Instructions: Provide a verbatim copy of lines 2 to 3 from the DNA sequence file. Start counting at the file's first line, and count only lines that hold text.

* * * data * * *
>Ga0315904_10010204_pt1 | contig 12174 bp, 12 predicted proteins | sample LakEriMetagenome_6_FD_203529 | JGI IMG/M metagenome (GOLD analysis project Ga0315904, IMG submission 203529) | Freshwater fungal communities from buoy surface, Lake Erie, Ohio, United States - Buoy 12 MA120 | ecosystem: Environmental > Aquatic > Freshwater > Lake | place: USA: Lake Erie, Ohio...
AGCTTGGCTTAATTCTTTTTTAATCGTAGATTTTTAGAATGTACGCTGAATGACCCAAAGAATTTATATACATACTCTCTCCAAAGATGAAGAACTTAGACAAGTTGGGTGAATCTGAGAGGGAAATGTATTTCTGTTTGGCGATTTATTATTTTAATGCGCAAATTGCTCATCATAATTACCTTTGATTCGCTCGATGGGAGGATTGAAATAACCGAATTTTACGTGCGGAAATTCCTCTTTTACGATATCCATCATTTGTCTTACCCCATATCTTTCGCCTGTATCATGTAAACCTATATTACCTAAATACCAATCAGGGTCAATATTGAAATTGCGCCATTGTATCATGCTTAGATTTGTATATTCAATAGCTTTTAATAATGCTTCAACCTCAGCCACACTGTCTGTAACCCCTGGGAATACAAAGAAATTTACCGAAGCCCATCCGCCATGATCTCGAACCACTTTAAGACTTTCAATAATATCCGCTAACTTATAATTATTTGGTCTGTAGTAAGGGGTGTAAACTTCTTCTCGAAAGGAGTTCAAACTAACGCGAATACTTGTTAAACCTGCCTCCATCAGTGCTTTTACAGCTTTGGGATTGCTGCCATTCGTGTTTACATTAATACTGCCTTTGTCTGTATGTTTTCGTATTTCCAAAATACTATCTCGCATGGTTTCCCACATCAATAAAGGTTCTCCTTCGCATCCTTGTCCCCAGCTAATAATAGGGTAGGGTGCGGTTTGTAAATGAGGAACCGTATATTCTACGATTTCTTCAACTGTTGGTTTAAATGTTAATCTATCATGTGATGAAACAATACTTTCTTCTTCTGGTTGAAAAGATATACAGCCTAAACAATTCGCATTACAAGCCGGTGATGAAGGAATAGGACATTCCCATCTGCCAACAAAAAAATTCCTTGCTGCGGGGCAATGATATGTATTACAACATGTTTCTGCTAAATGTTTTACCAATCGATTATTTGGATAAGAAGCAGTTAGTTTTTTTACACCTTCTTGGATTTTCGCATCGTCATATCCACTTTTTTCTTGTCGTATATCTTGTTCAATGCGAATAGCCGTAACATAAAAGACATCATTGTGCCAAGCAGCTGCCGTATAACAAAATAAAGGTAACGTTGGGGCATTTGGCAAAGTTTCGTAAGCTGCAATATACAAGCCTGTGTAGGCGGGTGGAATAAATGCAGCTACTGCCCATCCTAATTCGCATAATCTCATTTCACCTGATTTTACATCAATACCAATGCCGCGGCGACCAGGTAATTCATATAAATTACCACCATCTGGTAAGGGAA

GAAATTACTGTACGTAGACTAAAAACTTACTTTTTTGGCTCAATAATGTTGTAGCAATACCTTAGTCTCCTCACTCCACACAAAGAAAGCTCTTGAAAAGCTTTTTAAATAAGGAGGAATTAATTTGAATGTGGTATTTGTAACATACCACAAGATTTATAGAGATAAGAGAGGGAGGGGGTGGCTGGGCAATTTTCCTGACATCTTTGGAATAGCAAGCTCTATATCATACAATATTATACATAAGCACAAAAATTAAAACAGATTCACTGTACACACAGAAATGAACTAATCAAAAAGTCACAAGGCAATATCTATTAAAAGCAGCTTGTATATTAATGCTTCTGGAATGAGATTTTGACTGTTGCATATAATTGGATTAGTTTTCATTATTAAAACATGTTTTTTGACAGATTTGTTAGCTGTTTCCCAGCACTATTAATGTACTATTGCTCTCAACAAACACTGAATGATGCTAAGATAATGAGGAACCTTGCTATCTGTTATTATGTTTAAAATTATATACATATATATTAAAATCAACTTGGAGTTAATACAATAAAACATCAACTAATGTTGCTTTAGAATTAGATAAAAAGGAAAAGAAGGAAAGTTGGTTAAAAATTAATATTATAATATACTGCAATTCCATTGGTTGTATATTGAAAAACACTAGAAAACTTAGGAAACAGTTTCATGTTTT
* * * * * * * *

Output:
AGCTTGGCTTAATTCTTTTTTAATCGTAGATTTTTAGAATGTACGCTGAATGACCCAAAGAATTTATATACATACTCTCTCCAAAGATGAAGAACTTAGACAAGTTGGGTGAATCTGAGAGGGAAATGTATTTCTGTTTGGCGATTTATTATTTTAATGCGCAAATTGCTCATCATAATTACCTTTGATTCGCTCGATGGGAGGATTGAAATAACCGAATTTTACGTGCGGAAATTCCTCTTTTACGATATCCATCATTTGTCTTACCCCATATCTTTCGCCTGTATCATGTAAACCTATATTACCTAAATACCAATCAGGGTCAATATTGAAATTGCGCCATTGTATCATGCTTAGATTTGTATATTCAATAGCTTTTAATAATGCTTCAACCTCAGCCACACTGTCTGTAACCCCTGGGAATACAAAGAAATTTACCGAAGCCCATCCGCCATGATCTCGAACCACTTTAAGACTTTCAATAATATCCGCTAACTTATAATTATTTGGTCTGTAGTAAGGGGTGTAAACTTCTTCTCGAAAGGAGTTCAAACTAACGCGAATACTTGTTAAACCTGCCTCCATCAGTGCTTTTACAGCTTTGGGATTGCTGCCATTCGTGTTTACATTAATACTGCCTTTGTCTGTATGTTTTCGTATTTCCAAAATACTATCTCGCATGGTTTCCCACATCAATAAAGGTTCTCCTTCGCATCCTTGTCCCCAGCTAATAATAGGGTAGGGTGCGGTTTGTAAATGAGGAACCGTATATTCTACGATTTCTTCAACTGTTGGTTTAAATGTTAATCTATCATGTGATGAAACAATACTTTCTTCTTCTGGTTGAAAAGATATACAGCCTAAACAATTCGCATTACAAGCCGGTGATGAAGGAATAGGACATTCCCATCTGCCAACAAAAAAATTCCTTGCTGCGGGGCAATGATATGTATTACAACATGTTTCTGCTAAATGTTTTACCAATCGATTATTTGGATAAGAAGCAGTTAGTTTTTTTACACCTTCTTGGATTTTCGCATCGTCATATCCACTTTTTTCTTGTCGTATATCTTGTTCAATGCGAATAGCCGTAACATAAAAGACATCATTGTGCCAAGCAGCTGCCGTATAACAAAATAAAGGTAACGTTGGGGCATTTGGCAAAGTTTCGTAAGCTGCAATATACAAGCCTGTGTAGGCGGGTGGAATAAATGCAGCTACTGCCCATCCTAATTCGCATAATCTCATTTCACCTGATTTTACATCAATACCAATGCCGCGGCGACCAGGTAATTCATATAAATTACCACCATCTGGTAAGGGAA

GAAATTACTGTACGTAGACTAAAAACTTACTTTTTTGGCTCAATAATGTTGTAGCAATACCTTAGTCTCCTCACTCCACACAAAGAAAGCTCTTGAAAAGCTTTTTAAATAAGGAGGAATTAATTTGAATGTGGTATTTGTAACATACCACAAGATTTATAGAGATAAGAGAGGGAGGGGGTGGCTGGGCAATTTTCCTGACATCTTTGGAATAGCAAGCTCTATATCATACAATATTATACATAAGCACAAAAATTAAAACAGATTCACTGTACACACAGAAATGAACTAATCAAAAAGTCACAAGGCAATATCTATTAAAAGCAGCTTGTATATTAATGCTTCTGGAATGAGATTTTGACTGTTGCATATAATTGGATTAGTTTTCATTATTAAAACATGTTTTTTGACAGATTTGTTAGCTGTTTCCCAGCACTATTAATGTACTATTGCTCTCAACAAACACTGAATGATGCTAAGATAATGAGGAACCTTGCTATCTGTTATTATGTTTAAAATTATATACATATATATTAAAATCAACTTGGAGTTAATACAATAAAACATCAACTAATGTTGCTTTAGAATTAGATAAAAAGGAAAAGAAGGAAAGTTGGTTAAAAATTAATATTATAATATACTGCAATTCCATTGGTTGTATATTGAAAAACACTAGAAAACTTAGGAAACAGTTTCATGTTTT